“Response in kind.” It’s the principle that we are allowed, at least temporarily, to “fight fire with fire”. I tell my boys that they are allowed to hit back, no matter who is hitting them. One of the Kennedy boys reported asking his father if he should respond in kind to a diplomat’s child who was hitting him. His father’s response, “Go to it.”. On an MTV show, the rapper Ja Rule echoed the sentiment when he said he gave his daughter the directive to hit someone back if they hit her. It’s usually a straightforward concept on the playground. Elsewhere, it tends to be more complicated right from the start.
As an adult, supposedly wiser and more mature, we sometimes still find ourselves in conflict and in various modes of combat, sometimes even physically violent combat. But, as supposedly more enlightened people, adults can, should, and usually do apply a more complex ethic to their circumstances. We’re better players, so we play a more complicated version of playground diplomacy. Our circumstances have more variables. Our experience is broader. Our options are more varied and subtle. Our opponents and allies are more dynamic and skillful. Sometimes, like that little boy or girl on the swings, at the jungle gym, or traversing the monkey bars, we still get it wrong.
We tarnish our honor. We transgress our rules. We violate our ethics. We take liberties. We fudge. We cheat. We “don’t live up to our standards”. There’s lots of euphemisms for it, but I think it is most clearly stated as this: We do wrong.
I won’t deny that there is often a tremendous amount of context that needs to be taken into account to truly understand some wrongful acts. Hiroshima might be an example. But, sometimes, the context only masks the wrongfulness. The attacks of 9/11 might be an example. In both examples, there is probably an element of what might be called “the Chicago way”. “You put one of mine in the hospital, I put one of yours in the morgue.”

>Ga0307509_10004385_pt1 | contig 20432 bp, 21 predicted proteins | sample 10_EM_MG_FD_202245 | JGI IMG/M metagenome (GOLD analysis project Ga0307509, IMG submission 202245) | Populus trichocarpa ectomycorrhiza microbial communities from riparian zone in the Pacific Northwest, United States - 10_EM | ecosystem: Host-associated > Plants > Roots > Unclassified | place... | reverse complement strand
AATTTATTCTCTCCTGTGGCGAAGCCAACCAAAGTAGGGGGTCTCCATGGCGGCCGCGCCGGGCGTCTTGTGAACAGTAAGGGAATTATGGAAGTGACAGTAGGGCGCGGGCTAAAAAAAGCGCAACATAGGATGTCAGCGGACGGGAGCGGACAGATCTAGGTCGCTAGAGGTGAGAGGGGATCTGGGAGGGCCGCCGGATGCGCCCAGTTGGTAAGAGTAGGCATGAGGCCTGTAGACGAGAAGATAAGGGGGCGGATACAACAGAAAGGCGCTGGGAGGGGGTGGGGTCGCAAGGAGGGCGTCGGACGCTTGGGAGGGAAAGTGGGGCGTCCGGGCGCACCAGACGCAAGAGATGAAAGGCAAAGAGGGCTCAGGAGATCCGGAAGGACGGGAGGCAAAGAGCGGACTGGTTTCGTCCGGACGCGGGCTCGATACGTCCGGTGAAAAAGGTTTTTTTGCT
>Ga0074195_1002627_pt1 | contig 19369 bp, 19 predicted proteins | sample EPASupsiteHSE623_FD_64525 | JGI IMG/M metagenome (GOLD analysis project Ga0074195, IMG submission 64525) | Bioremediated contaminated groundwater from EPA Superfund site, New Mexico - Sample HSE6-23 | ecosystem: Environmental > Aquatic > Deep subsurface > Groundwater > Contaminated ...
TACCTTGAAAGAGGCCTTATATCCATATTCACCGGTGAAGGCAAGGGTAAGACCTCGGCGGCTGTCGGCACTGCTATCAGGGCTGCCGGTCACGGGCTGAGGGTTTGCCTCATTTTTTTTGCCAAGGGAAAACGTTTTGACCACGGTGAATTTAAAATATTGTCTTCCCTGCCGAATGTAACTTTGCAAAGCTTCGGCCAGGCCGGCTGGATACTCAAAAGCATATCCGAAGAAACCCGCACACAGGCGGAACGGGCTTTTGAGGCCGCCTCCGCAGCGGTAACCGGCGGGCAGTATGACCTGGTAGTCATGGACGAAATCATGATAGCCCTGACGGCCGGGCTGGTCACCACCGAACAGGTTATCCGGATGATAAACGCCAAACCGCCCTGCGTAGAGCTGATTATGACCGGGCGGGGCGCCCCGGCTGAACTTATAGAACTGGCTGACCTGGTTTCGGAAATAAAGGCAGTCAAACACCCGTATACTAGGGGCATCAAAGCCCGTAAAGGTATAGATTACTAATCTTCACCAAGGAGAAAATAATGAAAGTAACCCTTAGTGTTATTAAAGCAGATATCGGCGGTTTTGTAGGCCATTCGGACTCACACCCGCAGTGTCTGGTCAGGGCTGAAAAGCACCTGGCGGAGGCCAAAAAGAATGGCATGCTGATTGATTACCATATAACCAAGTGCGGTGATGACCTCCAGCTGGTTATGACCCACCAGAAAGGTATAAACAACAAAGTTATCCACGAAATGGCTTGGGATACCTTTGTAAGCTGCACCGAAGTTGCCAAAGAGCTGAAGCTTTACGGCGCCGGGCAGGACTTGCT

Really, though, 9/11 was just a surprise attack on undefended, non-combatants in violation of the pretext of limited hostilities; a kick in the balls, if you will. In Hiroshima, there is a purpose, to end hostilities by a clear, unequivocal demonstration of supremacy. In the 9/11 attacks, given the theory that it was conducted by Muslim extremists rather than the false flag theory or some hybrid theory, there is no rightful way to respond in kind, and doubly so using the Chicago way ethic. Doing evil is wrong. Doing worse than evil is worse than doing evil. Duh. So how do we respond if not by mirroring the darkness?
Solving this problem is hard. Falling back to the ethical framework that we are familiar and comfortable with is easy by comparison. Doing that can lead us to the rational conclusion that we should respond in kind just this once, just in this type of circumstance, just for a moment.
More succinctly, we should be allowed to be evil just this once, just in these types of circumstances, just for a moment. History shows us, though, that once we have done anything, even if it is evil, we are more likely to do it again. Once we have found a cost effective solution to a problem, we’re more apt to use it than to go back and find a less evil one. The more effective, on a cost basis or otherwise, the greater the impetus to rationalize our actions so that we may continue them. The more we continue, the more the action, evil or not, becomes part of who we are, part of our identity. That one moment of wrong can ultimately come to define us.